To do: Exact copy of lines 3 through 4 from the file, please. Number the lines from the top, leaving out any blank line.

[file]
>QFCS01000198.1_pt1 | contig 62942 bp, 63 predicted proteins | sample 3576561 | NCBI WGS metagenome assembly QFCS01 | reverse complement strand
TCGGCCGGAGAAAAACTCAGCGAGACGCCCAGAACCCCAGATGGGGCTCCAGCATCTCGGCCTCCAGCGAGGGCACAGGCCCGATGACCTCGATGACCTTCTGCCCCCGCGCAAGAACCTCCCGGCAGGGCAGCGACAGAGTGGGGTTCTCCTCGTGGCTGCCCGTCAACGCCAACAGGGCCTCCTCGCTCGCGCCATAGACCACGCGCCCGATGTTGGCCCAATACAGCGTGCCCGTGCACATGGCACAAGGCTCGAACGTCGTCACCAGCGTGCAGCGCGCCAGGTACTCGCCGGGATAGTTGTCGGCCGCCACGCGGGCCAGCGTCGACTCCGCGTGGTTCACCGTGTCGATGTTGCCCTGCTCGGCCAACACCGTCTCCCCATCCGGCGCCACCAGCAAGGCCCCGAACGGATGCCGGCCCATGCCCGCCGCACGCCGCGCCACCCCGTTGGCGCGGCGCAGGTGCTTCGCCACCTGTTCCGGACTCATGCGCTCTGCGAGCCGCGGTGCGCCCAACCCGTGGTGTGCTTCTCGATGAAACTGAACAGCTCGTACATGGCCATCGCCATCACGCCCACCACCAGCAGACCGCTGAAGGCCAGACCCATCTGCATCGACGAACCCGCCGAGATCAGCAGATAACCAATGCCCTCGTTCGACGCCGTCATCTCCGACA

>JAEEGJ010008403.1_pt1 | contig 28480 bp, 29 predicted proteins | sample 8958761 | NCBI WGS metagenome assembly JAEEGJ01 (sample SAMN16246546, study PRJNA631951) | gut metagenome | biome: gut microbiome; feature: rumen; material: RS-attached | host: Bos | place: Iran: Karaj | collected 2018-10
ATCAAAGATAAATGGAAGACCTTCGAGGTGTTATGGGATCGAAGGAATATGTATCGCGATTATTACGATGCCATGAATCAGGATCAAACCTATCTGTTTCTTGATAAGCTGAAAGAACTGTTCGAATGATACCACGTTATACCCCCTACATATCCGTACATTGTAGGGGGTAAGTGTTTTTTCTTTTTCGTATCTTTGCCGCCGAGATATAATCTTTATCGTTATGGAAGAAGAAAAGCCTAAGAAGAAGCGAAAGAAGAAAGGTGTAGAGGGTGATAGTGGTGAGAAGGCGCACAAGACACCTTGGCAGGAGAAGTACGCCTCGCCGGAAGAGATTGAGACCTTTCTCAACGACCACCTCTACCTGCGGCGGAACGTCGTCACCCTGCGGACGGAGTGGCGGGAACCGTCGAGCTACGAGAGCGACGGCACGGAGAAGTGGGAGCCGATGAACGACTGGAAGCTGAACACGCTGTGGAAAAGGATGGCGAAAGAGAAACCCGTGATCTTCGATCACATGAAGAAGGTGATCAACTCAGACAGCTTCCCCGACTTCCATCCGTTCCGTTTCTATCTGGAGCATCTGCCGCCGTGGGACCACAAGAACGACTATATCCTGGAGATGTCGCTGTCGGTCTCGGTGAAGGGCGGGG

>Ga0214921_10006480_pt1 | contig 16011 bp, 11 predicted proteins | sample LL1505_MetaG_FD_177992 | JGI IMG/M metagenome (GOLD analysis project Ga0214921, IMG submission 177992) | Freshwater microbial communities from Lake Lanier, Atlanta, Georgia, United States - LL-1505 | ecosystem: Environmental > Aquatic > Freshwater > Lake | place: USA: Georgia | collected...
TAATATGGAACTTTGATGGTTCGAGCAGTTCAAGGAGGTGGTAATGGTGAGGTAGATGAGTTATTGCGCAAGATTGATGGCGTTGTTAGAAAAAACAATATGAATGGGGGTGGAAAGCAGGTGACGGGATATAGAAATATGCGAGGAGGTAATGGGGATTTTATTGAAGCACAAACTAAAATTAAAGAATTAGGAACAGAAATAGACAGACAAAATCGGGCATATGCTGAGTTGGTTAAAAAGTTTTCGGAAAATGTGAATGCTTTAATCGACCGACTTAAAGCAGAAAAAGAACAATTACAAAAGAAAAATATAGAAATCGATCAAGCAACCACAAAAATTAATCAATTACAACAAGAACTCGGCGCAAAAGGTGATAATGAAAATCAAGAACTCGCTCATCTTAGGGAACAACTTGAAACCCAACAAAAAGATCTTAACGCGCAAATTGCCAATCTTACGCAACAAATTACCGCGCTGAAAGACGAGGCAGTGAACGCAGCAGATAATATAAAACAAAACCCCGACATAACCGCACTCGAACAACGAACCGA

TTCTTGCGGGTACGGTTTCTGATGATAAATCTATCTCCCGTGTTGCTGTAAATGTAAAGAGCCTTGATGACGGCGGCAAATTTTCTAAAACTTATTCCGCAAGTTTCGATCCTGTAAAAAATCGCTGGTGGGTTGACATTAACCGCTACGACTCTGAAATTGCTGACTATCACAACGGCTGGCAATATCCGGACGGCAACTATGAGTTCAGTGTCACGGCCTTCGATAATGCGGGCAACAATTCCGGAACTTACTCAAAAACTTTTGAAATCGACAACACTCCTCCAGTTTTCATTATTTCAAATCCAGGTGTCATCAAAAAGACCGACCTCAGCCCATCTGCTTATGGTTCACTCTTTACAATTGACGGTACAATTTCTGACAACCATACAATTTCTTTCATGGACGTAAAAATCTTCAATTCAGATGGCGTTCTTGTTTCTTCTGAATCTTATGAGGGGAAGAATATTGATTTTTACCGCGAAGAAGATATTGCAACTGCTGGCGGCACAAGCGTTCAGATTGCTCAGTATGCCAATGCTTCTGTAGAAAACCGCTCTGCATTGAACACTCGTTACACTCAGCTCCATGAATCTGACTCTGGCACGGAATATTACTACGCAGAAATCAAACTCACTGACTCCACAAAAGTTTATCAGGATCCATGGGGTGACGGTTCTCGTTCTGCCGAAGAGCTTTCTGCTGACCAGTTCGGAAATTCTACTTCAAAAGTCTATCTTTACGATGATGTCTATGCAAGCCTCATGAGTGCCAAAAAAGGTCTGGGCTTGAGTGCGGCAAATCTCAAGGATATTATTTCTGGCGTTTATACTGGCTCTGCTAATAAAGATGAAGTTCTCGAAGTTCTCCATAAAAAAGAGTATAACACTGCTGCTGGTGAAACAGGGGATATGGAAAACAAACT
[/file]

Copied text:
>JAEEGJ010008403.1_pt1 | contig 28480 bp, 29 predicted proteins | sample 8958761 | NCBI WGS metagenome assembly JAEEGJ01 (sample SAMN16246546, study PRJNA631951) | gut metagenome | biome: gut microbiome; feature: rumen; material: RS-attached | host: Bos | place: Iran: Karaj | collected 2018-10
ATCAAAGATAAATGGAAGACCTTCGAGGTGTTATGGGATCGAAGGAATATGTATCGCGATTATTACGATGCCATGAATCAGGATCAAACCTATCTGTTTCTTGATAAGCTGAAAGAACTGTTCGAATGATACCACGTTATACCCCCTACATATCCGTACATTGTAGGGGGTAAGTGTTTTTTCTTTTTCGTATCTTTGCCGCCGAGATATAATCTTTATCGTTATGGAAGAAGAAAAGCCTAAGAAGAAGCGAAAGAAGAAAGGTGTAGAGGGTGATAGTGGTGAGAAGGCGCACAAGACACCTTGGCAGGAGAAGTACGCCTCGCCGGAAGAGATTGAGACCTTTCTCAACGACCACCTCTACCTGCGGCGGAACGTCGTCACCCTGCGGACGGAGTGGCGGGAACCGTCGAGCTACGAGAGCGACGGCACGGAGAAGTGGGAGCCGATGAACGACTGGAAGCTGAACACGCTGTGGAAAAGGATGGCGAAAGAGAAACCCGTGATCTTCGATCACATGAAGAAGGTGATCAACTCAGACAGCTTCCCCGACTTCCATCCGTTCCGTTTCTATCTGGAGCATCTGCCGCCGTGGGACCACAAGAACGACTATATCCTGGAGATGTCGCTGTCGGTCTCGGTGAAGGGCGGGG